You don’t have to use what you come up with. Just do the exercise, then write stuff the way you normally do. The range of what you consider natural might expand.

 

 

 

 

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Predictability: harmonic rhythm 2

The last post talked about conventions regarding chord placement on strong and weak beats. Taking chords that normally go in one place, and putting them in a different place is one way to be unpredictable.

Another way is to use syncopation.

You can put chords anywhere you want. The two most common ways to write chord progressions are:

 

  1. One chord per bar
  2. Two chords per bar (chord on beat 1 and chord on beat 3)

 

Why restrict yourself to beats 1 and 3? Instead of putting the chord on beat 1, try putting it on beat 4 and holding it into beat 1 (strictly speaking, this isn’t syncopation, which occurs off the beat; but it feels syncopated, given psychoacoustic reasons that I won’t go into here. Please trust me on this).

 

Here’s the common way…

chord on beat 1

 

…and here’s the way I’m talking about.

chord on beat 4 - 2

 

Set up the second example by playing the first example first. That way the listener thinks they’ll get the first example again.

 

More complexity

In this example we get a syncopated rhythmic profile that’s more complex.

syncopated chords

 

Here’s a pretty decent site for practicing eighth note syncopation.

http://www.rhythm-in-music.com/Lesson07PracticeTools/practice-patterns-syncopated-subdivisions.html

And here’s one of my posts that explains how to count eighth notes.

http://davewallmusic.com/how-to-make-chord-progressions-a-pro-would-love-part-15-rhythm-iii-strumming/

 

Taking a considered approach to rhythm when you write chord progressions gives you almost limitless possibilities for expression. Simply strumming chords while you sing means that whatever you write will be based on habitual body movements that you’ve most likely used in other songs.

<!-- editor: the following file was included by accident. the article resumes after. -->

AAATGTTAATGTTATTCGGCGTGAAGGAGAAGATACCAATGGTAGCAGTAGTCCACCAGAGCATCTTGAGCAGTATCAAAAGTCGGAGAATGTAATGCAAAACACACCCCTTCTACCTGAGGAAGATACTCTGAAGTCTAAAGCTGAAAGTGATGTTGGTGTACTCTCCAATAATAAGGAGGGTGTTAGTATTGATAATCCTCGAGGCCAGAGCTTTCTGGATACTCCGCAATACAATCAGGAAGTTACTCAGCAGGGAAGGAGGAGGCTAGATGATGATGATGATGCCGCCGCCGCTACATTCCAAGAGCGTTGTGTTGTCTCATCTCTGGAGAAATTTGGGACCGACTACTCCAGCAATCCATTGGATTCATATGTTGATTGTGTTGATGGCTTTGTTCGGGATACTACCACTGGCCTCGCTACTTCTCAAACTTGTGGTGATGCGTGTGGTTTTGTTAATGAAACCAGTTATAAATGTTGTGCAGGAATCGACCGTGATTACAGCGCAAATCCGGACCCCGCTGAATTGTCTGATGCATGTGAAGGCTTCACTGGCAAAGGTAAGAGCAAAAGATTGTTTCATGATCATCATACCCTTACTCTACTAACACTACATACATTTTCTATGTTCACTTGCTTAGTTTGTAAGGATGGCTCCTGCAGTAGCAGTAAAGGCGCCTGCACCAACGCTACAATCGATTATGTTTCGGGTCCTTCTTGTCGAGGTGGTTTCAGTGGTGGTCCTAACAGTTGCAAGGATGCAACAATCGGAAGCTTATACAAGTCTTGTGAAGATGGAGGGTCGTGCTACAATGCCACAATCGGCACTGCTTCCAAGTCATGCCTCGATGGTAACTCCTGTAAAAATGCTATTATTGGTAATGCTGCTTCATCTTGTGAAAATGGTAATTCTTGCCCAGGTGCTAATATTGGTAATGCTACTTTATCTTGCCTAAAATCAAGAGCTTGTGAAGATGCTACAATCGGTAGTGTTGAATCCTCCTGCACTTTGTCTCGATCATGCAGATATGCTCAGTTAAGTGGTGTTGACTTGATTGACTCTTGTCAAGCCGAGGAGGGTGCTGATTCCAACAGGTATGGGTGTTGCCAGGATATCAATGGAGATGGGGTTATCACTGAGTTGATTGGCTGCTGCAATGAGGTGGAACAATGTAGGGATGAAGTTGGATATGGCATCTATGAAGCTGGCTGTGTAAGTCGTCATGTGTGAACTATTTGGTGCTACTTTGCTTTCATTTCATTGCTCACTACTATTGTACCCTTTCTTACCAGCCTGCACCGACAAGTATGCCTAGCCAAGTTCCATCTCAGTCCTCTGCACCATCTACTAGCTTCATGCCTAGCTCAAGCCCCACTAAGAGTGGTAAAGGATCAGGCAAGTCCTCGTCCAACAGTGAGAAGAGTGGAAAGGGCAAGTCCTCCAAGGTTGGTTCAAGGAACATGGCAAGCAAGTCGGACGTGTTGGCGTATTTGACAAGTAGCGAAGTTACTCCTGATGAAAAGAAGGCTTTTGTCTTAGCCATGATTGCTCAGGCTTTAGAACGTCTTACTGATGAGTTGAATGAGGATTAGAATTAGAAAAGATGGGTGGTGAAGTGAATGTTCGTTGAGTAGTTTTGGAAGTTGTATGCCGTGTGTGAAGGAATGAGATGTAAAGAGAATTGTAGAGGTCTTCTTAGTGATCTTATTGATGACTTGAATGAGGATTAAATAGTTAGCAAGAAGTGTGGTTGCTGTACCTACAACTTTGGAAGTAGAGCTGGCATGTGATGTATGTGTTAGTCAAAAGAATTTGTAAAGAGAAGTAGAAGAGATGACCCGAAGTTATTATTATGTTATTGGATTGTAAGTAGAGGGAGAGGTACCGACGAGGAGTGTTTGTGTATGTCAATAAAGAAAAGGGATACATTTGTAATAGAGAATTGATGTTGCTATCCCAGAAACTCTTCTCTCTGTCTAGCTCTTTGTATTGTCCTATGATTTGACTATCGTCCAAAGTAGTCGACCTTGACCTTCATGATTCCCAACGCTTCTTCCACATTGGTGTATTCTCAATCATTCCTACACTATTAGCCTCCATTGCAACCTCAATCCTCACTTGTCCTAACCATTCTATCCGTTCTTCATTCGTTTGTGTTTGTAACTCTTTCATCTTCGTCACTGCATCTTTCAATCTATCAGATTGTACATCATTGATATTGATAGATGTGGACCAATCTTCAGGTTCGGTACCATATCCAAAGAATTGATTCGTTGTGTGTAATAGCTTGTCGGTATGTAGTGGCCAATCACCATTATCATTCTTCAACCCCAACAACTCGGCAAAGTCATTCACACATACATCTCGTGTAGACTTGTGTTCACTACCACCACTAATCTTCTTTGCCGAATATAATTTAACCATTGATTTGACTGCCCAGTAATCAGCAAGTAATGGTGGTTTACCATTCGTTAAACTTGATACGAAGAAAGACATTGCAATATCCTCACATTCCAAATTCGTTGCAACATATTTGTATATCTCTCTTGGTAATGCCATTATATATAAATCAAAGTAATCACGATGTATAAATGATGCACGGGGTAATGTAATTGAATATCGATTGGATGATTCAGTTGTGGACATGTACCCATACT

That’s fine if you want everything you write to sound the same…

 

Matching rhythm and emotion

It’s a lot more difficult to find rhythmic patterns that match the emotional life of your lyrics. I know this. But ultimately, it’s more satisfying as a process, and it eventually produces better work.

I say eventually because at first it may seem forced. But it doesn’t have to be ridiculously complex. One syncopation on the off-beat of any beat in the bar can sound perfect.

Experiment by placing chords on the off-beat of each beat (beat one only, then beat two only, etc.). Each syncopation produces a different emotional reaction.

The following example shows the same simple progression played four different ways using syncopation on each of the beats.

sync on each beat

 

Start this way and your ear will start to hear more interesting patterns.

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Predictability: harmonic rhythm

I wrote a post about this a while ago :

http://davewallmusic.com/?s=harmonic+rhythm&post_type=post&submit=Submit

 

But we could use more detail.

 

Strong/weak beats

Conventionally, strong and weak beats are distributed as follows:

 

  • Beat 1 – strong
  • Beat 2 – weak, but stronger than beat 4
  • Beat 3 – strong, but not as strong as beat 1
  • Beat 4 – weak

 

When there are only two chords in a bar (which is usually the case), beat 1 is strong and beat 3 is weak.

 

Strong/weak chords

 

  • The I chord is the strongest, and is normally on the strongest beat.
  • The V chord is weakest and is usually on a weak beat
  • The IV chord and the ii chord are often on a strong beat, since they’re usually in front of the V chord, which is on a weak beat
  • The iii chord and the vi chord can be found on either strong or weak beats

 

Here are two examples, one correct and one incorrect.

strong:weak correct

Notice how the V chord (G7) is on the weak beat (beat 3), and the ii chord (Dmin) is on the strong beat. The I chord is on the strong beat twice in this example.